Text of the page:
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    Studies Suggest Better Approaches to Staying Clot-Free

    One trial found gene tests help with standby med warfarin, another shows promise for newer drug

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    Doctors used two specific genes associated with the blood-clotting process to help determine the amount of medication a person would receive, Pirmohamed said.

    Patients with a genetically guided warfarin dose remained within the therapeutic sweet spot for 67 percent of their three-month-long treatment, compared with 60 percent for people taking warfarin without the genetic guidance.

    Patients with genetic dosing reached that sweet spot about 28 percent more quickly, Pirmohamed said. They also were able to begin a stable long-term dose about 25 percent more quickly. In addition, they required 9 percent fewer dose adjustments.

    The researchers used a limited genetic test that costs about $67.

    A U.S. expert said genetic testing is likely to become much more useful in determining drug dosage in the future, given that the costs of such tests are falling.

    A test that can reveal a person's entire genetic code currently costs about $1,000 -- down from $80,000 a few years ago, said Dr. Joseph Loscalzo, chairman of the department of medicine and physician-in-chief at Brigham and Women's Hospital in Boston. Loscalzo, who also is editor-in-chief of the journal Circulation, said he expects that one day such a test could cost as little as $100.

    MedStar's Howard said a person would only need one genetic test to help guide their therapy. After all, genetics do not change.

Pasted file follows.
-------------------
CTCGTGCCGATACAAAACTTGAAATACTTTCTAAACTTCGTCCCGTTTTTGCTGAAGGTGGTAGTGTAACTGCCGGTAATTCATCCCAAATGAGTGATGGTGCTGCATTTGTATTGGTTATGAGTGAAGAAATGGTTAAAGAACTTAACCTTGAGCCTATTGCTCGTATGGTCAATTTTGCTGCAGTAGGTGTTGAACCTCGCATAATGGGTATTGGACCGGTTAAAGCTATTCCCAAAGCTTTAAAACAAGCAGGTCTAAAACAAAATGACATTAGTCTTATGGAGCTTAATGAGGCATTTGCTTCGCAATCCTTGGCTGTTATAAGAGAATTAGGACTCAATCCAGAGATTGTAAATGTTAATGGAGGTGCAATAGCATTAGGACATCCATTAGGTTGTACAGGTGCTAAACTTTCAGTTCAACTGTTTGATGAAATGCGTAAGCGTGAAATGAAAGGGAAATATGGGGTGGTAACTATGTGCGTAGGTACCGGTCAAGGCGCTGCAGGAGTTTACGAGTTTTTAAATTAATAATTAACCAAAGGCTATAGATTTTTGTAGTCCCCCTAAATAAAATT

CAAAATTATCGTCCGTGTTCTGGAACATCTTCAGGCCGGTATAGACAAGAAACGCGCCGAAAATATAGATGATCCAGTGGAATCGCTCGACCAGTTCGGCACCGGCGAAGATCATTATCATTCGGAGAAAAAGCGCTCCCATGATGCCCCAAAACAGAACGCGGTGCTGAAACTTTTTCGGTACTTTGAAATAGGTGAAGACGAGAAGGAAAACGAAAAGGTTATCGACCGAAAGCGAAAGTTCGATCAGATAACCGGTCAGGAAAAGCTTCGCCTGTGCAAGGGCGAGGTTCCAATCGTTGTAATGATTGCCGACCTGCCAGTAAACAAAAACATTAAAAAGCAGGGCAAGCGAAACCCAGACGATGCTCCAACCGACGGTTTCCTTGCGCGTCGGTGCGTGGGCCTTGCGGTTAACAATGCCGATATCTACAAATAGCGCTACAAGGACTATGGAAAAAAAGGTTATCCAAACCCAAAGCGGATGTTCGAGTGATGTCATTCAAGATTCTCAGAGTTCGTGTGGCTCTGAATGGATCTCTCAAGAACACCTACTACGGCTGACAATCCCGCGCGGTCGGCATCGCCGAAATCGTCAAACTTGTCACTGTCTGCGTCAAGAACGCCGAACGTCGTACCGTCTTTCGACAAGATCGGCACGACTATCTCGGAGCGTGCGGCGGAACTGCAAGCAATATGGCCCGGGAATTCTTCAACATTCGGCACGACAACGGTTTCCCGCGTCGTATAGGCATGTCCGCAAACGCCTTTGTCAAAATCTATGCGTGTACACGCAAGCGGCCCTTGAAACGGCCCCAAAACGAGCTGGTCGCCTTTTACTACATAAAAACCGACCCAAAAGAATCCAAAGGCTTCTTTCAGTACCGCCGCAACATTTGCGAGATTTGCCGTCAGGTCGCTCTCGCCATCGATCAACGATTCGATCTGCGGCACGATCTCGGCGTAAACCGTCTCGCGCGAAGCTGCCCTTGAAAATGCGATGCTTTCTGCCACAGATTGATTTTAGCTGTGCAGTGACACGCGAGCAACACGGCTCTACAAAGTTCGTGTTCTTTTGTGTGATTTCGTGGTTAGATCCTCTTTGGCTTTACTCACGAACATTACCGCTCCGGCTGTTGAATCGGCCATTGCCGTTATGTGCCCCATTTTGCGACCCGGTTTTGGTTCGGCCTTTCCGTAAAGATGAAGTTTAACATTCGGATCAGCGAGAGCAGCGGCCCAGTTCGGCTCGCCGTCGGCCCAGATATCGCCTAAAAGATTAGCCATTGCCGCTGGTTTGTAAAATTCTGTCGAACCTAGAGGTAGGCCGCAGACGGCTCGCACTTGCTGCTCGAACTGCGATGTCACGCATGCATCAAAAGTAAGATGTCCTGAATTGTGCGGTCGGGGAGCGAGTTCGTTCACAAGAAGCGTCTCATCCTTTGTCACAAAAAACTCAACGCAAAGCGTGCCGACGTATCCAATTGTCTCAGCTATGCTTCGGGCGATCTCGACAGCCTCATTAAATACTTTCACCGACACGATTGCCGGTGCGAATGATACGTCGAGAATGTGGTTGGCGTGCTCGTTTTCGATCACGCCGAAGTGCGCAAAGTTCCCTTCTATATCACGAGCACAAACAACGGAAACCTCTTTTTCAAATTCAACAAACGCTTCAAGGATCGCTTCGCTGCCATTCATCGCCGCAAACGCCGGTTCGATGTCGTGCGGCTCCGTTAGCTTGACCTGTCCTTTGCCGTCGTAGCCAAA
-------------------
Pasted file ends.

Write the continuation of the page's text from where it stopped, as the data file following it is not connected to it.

The picture regarding these tests remains hazy, however. A related study, led by Dr. Stephen Kimmel, of the University of Pennsylvania Perelman School of Medicine, was presented Tuesday at the AHA meeting. The study of nearly 1,000 patients found no significant difference between those whose warfarin dose was based on genetic testing and those with doses set using current guidelines.

    In that study, both groups of patients were in the therapeutic sweet spot about 45 percent of the time.

    The difference between the two studies might be the other factors beyond genetics that can determine warfarin dosing, said Dr. Patrick Ellinor, a cardiologist at the Massachusetts General Hospital Heart Center.

    Those factors can include the age, weight and race of the patient, as well as whether they smoke or have other health risks. "That's just as helpful as the genetic information, and we should be using it," said Ellinor, who also is an associate professor at Harvard Medical School.

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